Stimuli: “I got serious around ’96. I started interning at Roc-A-Fella Records around ’96. I decided to pursue it as a career around ’97 when Big passed. I didn’t go at it hard until ’99 when I graduated.” “What about Big’s passing made you want to get serious about rapping?”

Stimuli: “He was the person that made me want to do this as a career when I was younger. I felt like his story was so real. It inspired me as an artist. When he passed, I felt there was this big void. When he was around, I felt like I could still be a fan. I could still enjoy the music. When he left, I felt there was a big space that I could help fill.” “Big’s passing inspired you more than your internship at Roc-A-Fella?”

Stimuli: “The internship at Roc-A-Fella gave me knowledge of the business. As an artist, it’s always good to understand the record companies. Seeing Roc-A-Fella from the ground up was good for me as an artist. It gave me two roads to travel. I could have followed the intern route to an A&R position or mogul or…move into the artist role. With Big leaving, it made me lean more towards being an artist.” “Do you believe the knowledge that you gained from Roc-A-Fella will give you an edge over other artists?”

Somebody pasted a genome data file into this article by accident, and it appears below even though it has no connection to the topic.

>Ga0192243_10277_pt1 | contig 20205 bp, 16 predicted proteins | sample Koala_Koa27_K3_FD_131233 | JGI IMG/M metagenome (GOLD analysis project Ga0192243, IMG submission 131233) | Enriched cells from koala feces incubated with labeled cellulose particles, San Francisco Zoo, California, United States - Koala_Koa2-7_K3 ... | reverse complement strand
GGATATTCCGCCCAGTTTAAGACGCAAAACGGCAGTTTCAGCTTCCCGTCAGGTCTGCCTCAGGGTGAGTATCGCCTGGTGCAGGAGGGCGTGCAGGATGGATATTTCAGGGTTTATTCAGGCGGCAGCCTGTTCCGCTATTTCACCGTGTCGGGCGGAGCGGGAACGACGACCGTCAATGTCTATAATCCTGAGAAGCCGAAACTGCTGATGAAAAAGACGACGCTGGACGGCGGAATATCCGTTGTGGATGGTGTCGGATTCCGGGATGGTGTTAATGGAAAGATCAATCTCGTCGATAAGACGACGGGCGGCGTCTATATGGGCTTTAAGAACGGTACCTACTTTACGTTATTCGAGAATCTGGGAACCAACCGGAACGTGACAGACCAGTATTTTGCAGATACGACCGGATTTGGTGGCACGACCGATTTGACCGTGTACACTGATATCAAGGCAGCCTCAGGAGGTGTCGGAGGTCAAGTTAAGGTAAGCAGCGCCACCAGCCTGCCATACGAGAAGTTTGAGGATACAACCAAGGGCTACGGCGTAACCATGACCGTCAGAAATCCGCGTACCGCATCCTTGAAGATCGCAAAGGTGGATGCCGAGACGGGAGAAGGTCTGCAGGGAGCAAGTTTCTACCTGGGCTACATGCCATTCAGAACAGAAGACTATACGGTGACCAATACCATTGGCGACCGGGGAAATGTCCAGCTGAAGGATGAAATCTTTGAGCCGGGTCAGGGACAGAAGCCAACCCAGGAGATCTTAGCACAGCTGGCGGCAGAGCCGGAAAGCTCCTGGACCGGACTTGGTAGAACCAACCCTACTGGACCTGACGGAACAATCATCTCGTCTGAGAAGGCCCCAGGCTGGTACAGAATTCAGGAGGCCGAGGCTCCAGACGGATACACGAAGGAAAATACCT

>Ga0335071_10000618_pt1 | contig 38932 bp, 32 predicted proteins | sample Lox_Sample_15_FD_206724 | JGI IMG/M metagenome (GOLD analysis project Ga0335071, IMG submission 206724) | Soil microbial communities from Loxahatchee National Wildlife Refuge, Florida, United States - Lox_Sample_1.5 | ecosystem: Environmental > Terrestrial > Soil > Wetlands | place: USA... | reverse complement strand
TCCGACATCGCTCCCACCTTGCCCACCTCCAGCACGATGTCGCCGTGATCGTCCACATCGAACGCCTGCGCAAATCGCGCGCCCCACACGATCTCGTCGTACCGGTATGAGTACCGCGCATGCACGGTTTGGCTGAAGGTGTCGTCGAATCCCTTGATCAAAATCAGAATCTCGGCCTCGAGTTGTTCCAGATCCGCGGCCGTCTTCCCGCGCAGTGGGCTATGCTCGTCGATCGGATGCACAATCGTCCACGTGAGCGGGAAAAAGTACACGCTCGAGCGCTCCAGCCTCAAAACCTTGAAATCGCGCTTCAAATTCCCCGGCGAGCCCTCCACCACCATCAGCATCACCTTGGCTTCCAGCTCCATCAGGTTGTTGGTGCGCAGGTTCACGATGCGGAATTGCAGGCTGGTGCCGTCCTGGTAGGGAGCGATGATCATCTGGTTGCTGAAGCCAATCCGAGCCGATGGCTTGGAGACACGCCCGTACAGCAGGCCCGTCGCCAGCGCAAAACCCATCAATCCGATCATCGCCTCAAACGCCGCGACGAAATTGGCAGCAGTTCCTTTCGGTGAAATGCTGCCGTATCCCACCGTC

Stimuli: “Yeah, I think it helps. A lot of artists have no idea about royalties, publishing, how to start a label or what goes into marketing. They don’t understand budgets. I have a real good understanding of that.” “Would you like to be that mogul in the future?”

Stimuli: “I think I’ll always be apart of the creative side. I’ve already started on the business. We function like a label now.” “Are you shopping now?”

Stimuli: “Not yet. Right now, the game is a ‘do-it-yourself’ thing. They want you to prove yourself. We have t-shirts, mixtapes, people behind the movement. We’re just getting that buzz going.” “How long have you been on the grind now?”